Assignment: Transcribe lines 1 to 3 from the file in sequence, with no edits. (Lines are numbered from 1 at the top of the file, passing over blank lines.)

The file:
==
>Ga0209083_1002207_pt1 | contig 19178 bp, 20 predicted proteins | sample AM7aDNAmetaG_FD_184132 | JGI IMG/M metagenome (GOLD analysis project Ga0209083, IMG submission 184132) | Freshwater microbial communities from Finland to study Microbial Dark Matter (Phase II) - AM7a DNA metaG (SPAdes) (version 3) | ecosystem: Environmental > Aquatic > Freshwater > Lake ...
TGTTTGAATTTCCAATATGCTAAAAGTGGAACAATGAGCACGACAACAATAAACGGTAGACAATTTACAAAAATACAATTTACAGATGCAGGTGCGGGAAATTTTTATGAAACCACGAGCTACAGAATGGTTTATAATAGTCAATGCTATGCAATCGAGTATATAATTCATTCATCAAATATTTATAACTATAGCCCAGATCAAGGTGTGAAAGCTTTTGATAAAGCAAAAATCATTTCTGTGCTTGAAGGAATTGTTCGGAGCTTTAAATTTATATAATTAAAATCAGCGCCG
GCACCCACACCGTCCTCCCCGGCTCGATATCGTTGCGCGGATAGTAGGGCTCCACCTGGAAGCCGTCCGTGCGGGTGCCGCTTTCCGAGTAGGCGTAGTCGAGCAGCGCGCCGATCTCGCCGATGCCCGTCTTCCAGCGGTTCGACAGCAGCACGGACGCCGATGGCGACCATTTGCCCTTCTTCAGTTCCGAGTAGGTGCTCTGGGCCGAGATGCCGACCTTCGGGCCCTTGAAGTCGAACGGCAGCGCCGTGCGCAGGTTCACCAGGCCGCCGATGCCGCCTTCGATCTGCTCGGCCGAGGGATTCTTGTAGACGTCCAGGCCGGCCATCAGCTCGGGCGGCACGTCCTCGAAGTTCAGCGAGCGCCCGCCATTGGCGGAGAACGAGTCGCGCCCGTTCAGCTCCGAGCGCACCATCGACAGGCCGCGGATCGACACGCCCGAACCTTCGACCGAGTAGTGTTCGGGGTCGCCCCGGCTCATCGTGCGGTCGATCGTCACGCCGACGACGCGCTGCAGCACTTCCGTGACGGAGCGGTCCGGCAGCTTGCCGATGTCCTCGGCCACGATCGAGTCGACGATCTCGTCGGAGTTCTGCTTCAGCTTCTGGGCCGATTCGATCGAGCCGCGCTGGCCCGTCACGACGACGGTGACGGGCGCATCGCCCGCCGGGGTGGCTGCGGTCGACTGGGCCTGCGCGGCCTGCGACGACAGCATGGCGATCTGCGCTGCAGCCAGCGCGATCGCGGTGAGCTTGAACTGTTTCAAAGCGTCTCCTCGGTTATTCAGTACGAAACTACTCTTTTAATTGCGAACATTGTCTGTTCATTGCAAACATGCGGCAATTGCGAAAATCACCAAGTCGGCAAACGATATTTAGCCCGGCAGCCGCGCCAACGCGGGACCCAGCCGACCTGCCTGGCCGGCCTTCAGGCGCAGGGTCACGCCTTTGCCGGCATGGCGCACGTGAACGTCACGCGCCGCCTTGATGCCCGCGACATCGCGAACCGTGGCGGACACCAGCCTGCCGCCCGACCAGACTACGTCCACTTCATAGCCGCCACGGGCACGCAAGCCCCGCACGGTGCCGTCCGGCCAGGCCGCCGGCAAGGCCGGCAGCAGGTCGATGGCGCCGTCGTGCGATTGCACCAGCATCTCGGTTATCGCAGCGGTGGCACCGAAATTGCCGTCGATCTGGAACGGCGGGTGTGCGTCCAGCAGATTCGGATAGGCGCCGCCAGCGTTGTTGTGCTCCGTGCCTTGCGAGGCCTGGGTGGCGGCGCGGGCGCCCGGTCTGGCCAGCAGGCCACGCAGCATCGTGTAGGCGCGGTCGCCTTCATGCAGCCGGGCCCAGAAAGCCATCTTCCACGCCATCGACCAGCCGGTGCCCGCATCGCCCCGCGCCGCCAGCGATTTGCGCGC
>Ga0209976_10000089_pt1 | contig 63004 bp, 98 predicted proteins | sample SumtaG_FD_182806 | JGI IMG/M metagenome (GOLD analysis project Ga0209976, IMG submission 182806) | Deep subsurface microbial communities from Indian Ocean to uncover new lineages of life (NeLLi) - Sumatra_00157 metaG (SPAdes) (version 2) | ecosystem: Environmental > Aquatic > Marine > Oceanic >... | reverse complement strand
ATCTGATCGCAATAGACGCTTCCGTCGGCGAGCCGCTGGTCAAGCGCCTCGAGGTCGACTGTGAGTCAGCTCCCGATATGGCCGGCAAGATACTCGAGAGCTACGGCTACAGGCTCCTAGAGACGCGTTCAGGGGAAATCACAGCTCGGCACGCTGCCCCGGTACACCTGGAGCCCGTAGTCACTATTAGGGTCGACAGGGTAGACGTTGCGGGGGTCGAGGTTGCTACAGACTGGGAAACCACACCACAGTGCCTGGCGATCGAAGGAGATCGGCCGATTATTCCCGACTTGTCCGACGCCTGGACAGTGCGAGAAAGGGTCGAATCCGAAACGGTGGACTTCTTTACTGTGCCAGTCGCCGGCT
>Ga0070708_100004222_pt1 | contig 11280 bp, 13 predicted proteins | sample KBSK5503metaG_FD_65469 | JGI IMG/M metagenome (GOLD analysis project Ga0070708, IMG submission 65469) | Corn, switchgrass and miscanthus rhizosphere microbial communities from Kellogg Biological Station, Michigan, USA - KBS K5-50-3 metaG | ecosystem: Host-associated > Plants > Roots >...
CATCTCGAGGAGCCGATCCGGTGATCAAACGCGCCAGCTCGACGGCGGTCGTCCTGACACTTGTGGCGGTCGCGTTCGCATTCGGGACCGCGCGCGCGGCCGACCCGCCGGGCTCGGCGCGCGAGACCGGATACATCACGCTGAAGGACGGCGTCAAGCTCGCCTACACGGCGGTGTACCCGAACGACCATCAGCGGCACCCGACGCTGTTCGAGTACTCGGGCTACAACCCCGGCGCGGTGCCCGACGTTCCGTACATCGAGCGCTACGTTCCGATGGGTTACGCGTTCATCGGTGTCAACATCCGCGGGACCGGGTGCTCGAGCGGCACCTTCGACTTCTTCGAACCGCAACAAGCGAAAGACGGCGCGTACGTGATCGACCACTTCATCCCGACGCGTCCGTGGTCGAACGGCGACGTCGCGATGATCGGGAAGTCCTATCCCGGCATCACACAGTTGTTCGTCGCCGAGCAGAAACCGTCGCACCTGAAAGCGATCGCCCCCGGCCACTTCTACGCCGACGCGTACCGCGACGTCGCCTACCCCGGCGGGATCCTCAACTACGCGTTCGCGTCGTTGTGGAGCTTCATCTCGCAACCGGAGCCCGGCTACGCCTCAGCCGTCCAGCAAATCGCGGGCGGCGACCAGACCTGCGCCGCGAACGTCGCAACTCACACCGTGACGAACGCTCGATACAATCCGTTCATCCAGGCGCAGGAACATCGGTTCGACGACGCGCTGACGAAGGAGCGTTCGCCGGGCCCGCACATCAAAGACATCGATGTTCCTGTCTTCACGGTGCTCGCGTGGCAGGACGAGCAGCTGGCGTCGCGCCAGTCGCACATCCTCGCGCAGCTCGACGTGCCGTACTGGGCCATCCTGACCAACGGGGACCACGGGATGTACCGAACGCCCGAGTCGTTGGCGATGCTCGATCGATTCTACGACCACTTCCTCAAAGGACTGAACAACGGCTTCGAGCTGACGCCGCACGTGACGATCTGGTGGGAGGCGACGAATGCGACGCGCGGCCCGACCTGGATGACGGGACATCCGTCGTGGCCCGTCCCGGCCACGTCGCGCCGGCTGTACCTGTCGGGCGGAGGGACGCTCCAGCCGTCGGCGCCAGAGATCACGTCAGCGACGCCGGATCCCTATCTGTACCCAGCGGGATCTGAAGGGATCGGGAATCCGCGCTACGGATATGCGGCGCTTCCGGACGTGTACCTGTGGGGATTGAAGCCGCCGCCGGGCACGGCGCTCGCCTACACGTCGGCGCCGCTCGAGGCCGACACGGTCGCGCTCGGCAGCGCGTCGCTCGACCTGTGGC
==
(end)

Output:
>Ga0209083_1002207_pt1 | contig 19178 bp, 20 predicted proteins | sample AM7aDNAmetaG_FD_184132 | JGI IMG/M metagenome (GOLD analysis project Ga0209083, IMG submission 184132) | Freshwater microbial communities from Finland to study Microbial Dark Matter (Phase II) - AM7a DNA metaG (SPAdes) (version 3) | ecosystem: Environmental > Aquatic > Freshwater > Lake ...
TGTTTGAATTTCCAATATGCTAAAAGTGGAACAATGAGCACGACAACAATAAACGGTAGACAATTTACAAAAATACAATTTACAGATGCAGGTGCGGGAAATTTTTATGAAACCACGAGCTACAGAATGGTTTATAATAGTCAATGCTATGCAATCGAGTATATAATTCATTCATCAAATATTTATAACTATAGCCCAGATCAAGGTGTGAAAGCTTTTGATAAAGCAAAAATCATTTCTGTGCTTGAAGGAATTGTTCGGAGCTTTAAATTTATATAATTAAAATCAGCGCCG
GCACCCACACCGTCCTCCCCGGCTCGATATCGTTGCGCGGATAGTAGGGCTCCACCTGGAAGCCGTCCGTGCGGGTGCCGCTTTCCGAGTAGGCGTAGTCGAGCAGCGCGCCGATCTCGCCGATGCCCGTCTTCCAGCGGTTCGACAGCAGCACGGACGCCGATGGCGACCATTTGCCCTTCTTCAGTTCCGAGTAGGTGCTCTGGGCCGAGATGCCGACCTTCGGGCCCTTGAAGTCGAACGGCAGCGCCGTGCGCAGGTTCACCAGGCCGCCGATGCCGCCTTCGATCTGCTCGGCCGAGGGATTCTTGTAGACGTCCAGGCCGGCCATCAGCTCGGGCGGCACGTCCTCGAAGTTCAGCGAGCGCCCGCCATTGGCGGAGAACGAGTCGCGCCCGTTCAGCTCCGAGCGCACCATCGACAGGCCGCGGATCGACACGCCCGAACCTTCGACCGAGTAGTGTTCGGGGTCGCCCCGGCTCATCGTGCGGTCGATCGTCACGCCGACGACGCGCTGCAGCACTTCCGTGACGGAGCGGTCCGGCAGCTTGCCGATGTCCTCGGCCACGATCGAGTCGACGATCTCGTCGGAGTTCTGCTTCAGCTTCTGGGCCGATTCGATCGAGCCGCGCTGGCCCGTCACGACGACGGTGACGGGCGCATCGCCCGCCGGGGTGGCTGCGGTCGACTGGGCCTGCGCGGCCTGCGACGACAGCATGGCGATCTGCGCTGCAGCCAGCGCGATCGCGGTGAGCTTGAACTGTTTCAAAGCGTCTCCTCGGTTATTCAGTACGAAACTACTCTTTTAATTGCGAACATTGTCTGTTCATTGCAAACATGCGGCAATTGCGAAAATCACCAAGTCGGCAAACGATATTTAGCCCGGCAGCCGCGCCAACGCGGGACCCAGCCGACCTGCCTGGCCGGCCTTCAGGCGCAGGGTCACGCCTTTGCCGGCATGGCGCACGTGAACGTCACGCGCCGCCTTGATGCCCGCGACATCGCGAACCGTGGCGGACACCAGCCTGCCGCCCGACCAGACTACGTCCACTTCATAGCCGCCACGGGCACGCAAGCCCCGCACGGTGCCGTCCGGCCAGGCCGCCGGCAAGGCCGGCAGCAGGTCGATGGCGCCGTCGTGCGATTGCACCAGCATCTCGGTTATCGCAGCGGTGGCACCGAAATTGCCGTCGATCTGGAACGGCGGGTGTGCGTCCAGCAGATTCGGATAGGCGCCGCCAGCGTTGTTGTGCTCCGTGCCTTGCGAGGCCTGGGTGGCGGCGCGGGCGCCCGGTCTGGCCAGCAGGCCACGCAGCATCGTGTAGGCGCGGTCGCCTTCATGCAGCCGGGCCCAGAAAGCCATCTTCCACGCCATCGACCAGCCGGTGCCCGCATCGCCCCGCGCCGCCAGCGATTTGCGCGC